Child custody analysis requires courts to weigh numerous and often conflicting factors to determine to whom they should grant physical and/or legal custody. Mental illness represents perhaps the best example of how courts balance these interests.
Parents retain a right, though not unrestricted, to bear and raise their children; however, governments must protect children from abuse, neglect, or imminent danger. In addition to these legal issues, studies have shown that the prevalence of mental illness extracts a heavy toll on parents and children.
Who will provide care in place of an incapable parent?
State laws, to varying degrees, consider the mental stability of the parents or household members in their assessment. Pennsylvania considers it among 15 other factors in awarding custody.
The primary reasons for states to take away custody include the severity of the illness and an absence of other adults in the household. The loss of custody to a parent with mental illness can aggravate the condition and decreases the likelihood of regaining it.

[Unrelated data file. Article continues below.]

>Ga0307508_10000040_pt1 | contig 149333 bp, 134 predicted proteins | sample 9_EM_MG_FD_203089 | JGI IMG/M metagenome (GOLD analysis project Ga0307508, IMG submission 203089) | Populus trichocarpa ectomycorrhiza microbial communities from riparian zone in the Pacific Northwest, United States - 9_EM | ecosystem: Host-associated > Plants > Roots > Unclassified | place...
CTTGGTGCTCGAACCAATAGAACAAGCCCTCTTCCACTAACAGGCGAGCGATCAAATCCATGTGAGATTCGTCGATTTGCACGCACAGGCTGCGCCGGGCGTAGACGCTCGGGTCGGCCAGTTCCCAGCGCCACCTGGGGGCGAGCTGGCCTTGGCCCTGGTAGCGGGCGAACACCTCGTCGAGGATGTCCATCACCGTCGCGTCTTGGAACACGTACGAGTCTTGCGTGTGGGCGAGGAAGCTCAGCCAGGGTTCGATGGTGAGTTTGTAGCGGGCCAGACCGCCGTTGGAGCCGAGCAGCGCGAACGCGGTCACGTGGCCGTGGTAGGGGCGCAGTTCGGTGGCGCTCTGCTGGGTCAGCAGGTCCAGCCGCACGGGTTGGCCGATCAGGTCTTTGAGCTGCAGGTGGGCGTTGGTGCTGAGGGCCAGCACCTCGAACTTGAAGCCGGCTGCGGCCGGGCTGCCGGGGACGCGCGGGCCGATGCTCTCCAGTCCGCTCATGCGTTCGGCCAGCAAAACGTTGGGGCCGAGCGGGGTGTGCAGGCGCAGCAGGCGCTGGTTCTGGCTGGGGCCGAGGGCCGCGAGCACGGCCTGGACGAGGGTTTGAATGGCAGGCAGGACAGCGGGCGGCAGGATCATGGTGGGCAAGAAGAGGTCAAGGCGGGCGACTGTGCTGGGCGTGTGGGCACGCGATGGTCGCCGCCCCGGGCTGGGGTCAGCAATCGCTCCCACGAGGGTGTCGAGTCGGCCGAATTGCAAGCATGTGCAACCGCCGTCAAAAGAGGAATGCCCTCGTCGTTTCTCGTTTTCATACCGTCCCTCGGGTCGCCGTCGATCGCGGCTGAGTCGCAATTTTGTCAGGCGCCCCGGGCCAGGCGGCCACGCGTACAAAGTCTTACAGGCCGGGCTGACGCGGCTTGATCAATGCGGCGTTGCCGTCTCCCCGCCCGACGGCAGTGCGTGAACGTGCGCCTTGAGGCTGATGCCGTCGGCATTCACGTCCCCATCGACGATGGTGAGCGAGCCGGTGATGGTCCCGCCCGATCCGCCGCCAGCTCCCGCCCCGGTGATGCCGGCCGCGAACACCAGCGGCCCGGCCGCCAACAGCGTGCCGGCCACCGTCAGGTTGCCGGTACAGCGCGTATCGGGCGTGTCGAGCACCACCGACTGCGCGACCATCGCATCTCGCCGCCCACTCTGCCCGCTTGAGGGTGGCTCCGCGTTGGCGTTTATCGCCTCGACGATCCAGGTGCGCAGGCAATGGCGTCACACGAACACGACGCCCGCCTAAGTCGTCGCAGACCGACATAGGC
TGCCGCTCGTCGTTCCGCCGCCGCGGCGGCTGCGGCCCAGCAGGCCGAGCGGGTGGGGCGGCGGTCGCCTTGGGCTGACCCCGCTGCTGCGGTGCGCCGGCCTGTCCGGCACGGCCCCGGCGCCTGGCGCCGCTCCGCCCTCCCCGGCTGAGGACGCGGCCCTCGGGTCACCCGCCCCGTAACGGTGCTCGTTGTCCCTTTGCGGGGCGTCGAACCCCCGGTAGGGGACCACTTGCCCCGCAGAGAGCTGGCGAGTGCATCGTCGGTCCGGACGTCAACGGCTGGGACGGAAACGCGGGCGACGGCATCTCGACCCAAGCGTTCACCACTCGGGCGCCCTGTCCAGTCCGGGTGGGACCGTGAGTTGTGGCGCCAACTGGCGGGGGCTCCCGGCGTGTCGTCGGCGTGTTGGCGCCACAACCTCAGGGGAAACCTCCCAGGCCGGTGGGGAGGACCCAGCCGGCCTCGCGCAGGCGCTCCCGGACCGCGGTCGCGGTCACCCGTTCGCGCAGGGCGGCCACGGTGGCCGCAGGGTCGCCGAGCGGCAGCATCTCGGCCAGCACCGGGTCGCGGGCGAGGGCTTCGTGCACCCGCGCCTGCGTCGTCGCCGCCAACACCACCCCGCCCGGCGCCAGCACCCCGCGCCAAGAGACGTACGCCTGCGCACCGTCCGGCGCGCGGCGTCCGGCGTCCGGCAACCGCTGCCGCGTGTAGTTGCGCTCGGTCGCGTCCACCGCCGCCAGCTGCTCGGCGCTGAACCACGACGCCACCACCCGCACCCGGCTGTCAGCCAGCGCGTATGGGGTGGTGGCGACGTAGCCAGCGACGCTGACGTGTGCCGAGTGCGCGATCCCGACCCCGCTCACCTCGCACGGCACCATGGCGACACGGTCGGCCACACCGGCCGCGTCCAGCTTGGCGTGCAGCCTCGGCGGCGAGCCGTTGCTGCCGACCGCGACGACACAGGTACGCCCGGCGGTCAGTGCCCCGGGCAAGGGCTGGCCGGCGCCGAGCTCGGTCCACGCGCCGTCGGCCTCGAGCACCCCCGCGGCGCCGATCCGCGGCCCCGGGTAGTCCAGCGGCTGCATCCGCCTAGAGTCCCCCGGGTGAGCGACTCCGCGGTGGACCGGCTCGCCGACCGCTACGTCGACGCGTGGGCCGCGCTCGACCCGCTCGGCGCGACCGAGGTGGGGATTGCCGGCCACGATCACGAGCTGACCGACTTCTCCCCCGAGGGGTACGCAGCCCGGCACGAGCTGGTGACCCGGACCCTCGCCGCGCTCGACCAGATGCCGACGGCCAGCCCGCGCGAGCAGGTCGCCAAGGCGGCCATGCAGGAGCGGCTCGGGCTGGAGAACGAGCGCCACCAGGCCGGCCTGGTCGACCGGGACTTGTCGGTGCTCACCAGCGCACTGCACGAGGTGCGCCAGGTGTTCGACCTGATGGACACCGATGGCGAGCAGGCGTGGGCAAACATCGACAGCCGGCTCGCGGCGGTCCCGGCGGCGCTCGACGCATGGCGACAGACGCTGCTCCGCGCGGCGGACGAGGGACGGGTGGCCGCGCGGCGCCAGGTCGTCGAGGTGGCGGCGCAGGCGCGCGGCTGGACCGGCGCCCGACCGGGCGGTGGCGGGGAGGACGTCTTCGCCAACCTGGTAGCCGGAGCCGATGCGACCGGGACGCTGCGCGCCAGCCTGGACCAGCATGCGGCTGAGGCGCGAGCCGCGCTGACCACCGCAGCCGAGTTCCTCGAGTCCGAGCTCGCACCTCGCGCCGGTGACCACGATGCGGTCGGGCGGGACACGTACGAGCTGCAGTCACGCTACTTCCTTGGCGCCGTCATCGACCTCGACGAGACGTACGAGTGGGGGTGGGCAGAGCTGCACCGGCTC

Rates for loss of child custody among parents with mental illness well exceed those without, reaching as high as 80% percent. Despite those numbers, one-third of children with a parent suffering from mental illness are raised by that parent. Though substantial in aggregate numbers, Pennsylvania ranks low in terms of the prevalence of mental illness in 2022 according to Mental Health America.
A natural bond exists between parent and child. However, the law recognizes circumstances under which the relationship, no longer healthful for either, must change. An attorney with knowledge and understanding of the process can guide you.